Big data analysis gives Boston a better energy modeling strategy
- By Susan Miller
- Feb 25, 2016
Many city governments have instituted greenhouse gas emission reduction targets in an effort to save money and increase their energy resilience. In Boston, city officials are aiming to reduce emissions 25 percent by 2020 and 80 percent by 2050.
Meeting those targets will require considerable work, which starts with finding out how much energy is currently used across the city. That means collecting data on energy consumption for every building for each hour of the day, all year long.
To crunch data on that scale, the city turned to MIT’s Sustainable Design Lab to build a model that would simulate the energy consumption of the city’s buildings. Researchers could then analyze patterns of energy demand, scope engineering solutions and assess the feasibility of a variety of energy generation solutions.
Using the city’s geographic information systems dataset, the MIT researchers sorted 92,000 buildings into 48 energy profiles and 12 different use categories that represented the energy demand of individual buildings throughout the city. However, the GIS data wasn’t originally collected for energy analysis, so the MIT team had to find ways to work with incomplete data.
After some creative data wrangling, the simulated results were 94 percent accurate for electric consumption and 83 percent accurate for natural gas consumption when compared to Boston’s measured annual energy demand. And the resulting energy usage simulation tool will pay additional dividends. According to MIT News, it can be adapted, rather than reinvented, by others interested in performing similar analyses across the Northeast.
With the baseline findings from the MIT model, the city’s next challenge was to understand what kind of energy conservation solutions would be appropriate, based on the consumption patterns they uncovered. For this analysis, the city turned to researchers at MIT Lincoln Laboratory, a federally funded research and development center. Using a software model called Distributed Energy Resources Customer Adoption Model, which was originally developed to evaluate similar energy solutions for military bases, Lincoln Lab researchers designed custom energy solutions that included smart buildings, local energy generation, district energy or steam networks and microgrids for 42 Boston neighborhoods.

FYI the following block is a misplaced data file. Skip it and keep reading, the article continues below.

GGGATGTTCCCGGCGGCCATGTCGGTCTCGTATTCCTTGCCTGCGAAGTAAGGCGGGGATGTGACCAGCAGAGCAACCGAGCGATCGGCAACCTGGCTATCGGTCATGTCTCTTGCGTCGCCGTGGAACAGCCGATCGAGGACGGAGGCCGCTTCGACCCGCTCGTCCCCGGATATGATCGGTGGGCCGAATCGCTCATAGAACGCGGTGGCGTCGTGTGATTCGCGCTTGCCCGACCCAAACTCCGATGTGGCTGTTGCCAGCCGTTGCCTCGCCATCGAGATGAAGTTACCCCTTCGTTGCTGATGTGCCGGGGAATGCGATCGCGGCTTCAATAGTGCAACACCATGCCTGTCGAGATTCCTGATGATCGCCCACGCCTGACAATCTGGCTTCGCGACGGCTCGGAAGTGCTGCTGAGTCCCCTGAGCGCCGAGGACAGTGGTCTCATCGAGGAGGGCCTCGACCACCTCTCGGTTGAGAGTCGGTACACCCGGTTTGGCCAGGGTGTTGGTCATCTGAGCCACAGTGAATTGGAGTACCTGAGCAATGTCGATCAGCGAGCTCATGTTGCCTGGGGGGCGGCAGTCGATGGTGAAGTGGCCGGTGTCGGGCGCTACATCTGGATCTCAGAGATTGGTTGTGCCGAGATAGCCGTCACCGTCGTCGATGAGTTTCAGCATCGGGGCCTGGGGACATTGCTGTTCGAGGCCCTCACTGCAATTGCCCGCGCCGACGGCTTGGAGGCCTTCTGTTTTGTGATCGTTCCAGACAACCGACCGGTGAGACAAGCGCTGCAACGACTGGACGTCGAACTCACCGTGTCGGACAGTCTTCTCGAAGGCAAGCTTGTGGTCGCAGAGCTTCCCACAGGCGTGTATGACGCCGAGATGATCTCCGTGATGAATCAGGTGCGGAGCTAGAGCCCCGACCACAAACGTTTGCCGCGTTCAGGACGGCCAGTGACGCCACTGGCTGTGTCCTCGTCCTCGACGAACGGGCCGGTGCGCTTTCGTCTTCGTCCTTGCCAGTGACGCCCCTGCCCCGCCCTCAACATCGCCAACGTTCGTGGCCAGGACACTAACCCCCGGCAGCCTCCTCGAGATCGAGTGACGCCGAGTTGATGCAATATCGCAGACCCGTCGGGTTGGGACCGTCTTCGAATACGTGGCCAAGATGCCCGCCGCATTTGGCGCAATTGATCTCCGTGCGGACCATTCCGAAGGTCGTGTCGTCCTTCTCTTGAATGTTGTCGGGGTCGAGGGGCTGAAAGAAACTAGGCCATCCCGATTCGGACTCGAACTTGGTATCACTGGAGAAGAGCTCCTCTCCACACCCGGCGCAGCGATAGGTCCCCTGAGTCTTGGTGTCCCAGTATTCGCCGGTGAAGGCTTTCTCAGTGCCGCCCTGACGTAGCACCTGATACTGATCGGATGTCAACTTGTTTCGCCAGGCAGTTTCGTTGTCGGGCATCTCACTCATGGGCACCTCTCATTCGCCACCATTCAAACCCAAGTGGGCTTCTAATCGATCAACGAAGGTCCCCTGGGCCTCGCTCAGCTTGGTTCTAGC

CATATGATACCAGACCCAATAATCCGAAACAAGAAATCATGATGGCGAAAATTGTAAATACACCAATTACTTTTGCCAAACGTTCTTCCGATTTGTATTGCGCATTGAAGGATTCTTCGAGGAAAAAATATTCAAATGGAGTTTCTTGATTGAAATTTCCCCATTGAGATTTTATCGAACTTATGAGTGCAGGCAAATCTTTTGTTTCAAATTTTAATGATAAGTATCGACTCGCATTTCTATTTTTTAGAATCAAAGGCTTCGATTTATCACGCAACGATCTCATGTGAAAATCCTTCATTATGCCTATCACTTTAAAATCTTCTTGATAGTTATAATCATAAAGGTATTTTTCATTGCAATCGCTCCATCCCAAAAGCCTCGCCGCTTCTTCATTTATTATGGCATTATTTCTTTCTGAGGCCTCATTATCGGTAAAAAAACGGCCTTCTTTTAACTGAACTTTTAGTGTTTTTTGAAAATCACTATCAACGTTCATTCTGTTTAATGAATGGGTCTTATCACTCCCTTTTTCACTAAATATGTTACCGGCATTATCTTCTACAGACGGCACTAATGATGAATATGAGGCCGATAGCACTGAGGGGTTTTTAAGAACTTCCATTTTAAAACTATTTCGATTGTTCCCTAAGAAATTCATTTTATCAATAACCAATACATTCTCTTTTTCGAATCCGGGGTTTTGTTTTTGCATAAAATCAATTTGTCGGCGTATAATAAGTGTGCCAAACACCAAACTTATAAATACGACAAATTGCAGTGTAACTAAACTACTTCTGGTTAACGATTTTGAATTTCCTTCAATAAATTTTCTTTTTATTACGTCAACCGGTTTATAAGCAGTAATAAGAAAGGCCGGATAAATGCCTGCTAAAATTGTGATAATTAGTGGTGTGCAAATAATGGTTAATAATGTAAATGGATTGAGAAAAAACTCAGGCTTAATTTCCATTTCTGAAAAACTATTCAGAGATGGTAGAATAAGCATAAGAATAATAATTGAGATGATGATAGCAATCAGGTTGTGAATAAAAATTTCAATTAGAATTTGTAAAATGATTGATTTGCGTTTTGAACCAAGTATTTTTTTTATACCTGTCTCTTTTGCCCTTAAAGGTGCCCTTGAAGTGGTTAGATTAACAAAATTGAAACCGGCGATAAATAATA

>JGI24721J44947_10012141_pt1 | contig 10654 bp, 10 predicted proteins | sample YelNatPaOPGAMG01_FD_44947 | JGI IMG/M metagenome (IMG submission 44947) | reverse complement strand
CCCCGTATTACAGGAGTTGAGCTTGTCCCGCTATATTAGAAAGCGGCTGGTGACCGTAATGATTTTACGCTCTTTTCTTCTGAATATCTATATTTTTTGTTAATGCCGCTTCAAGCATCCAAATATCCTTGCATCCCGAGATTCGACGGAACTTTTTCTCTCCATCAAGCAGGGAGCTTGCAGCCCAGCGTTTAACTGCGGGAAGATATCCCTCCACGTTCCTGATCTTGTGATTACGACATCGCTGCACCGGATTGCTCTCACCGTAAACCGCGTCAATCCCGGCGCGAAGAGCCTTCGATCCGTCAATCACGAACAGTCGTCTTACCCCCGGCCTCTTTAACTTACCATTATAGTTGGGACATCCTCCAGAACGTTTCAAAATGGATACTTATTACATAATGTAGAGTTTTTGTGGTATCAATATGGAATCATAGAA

The potential benefits for both Boston and its residents ranged between $600 million and $1.7 billion over the 25-year analysis period. While more complete analysis is needed, the city called the initial indicators very positive.
The results of the research was summarized in the Boston Community Energy Study, released by the city to help stakeholders identify specific project opportunities to reduce costs, greenhouse gas emissions and make Boston's energy system more resilient.
The city will be able to arrange technical assistance to help communities pursue potential projects identified in the study, the through a partnership with the Department of Energy’s Climate Action Champions program that connects property owners with experts that perform no-cost feasibility studies for combined heat and power for district energy loops and microgrids.
The full report is available here.
Susan Miller is executive editor at GCN.
Over a career spent in tech media, Miller has worked in editorial, print production and online, starting on the copy desk at IDG’s ComputerWorld, moving to print production for Federal Computer Week and later helping launch websites and email newsletter delivery for FCW. After a turn at Virginia’s Center for Innovative Technology, where she worked to promote technology-based economic development, she rejoined what was to become 1105 Media in 2004, eventually managing content and production for all the company's government-focused websites. Miller shifted back to editorial in 2012, when she began working with GCN.
Miller has a BA from West Chester University and an MA in English from the University of Delaware.
Connect with Susan at firstname.lastname@example.org or @sjaymiller.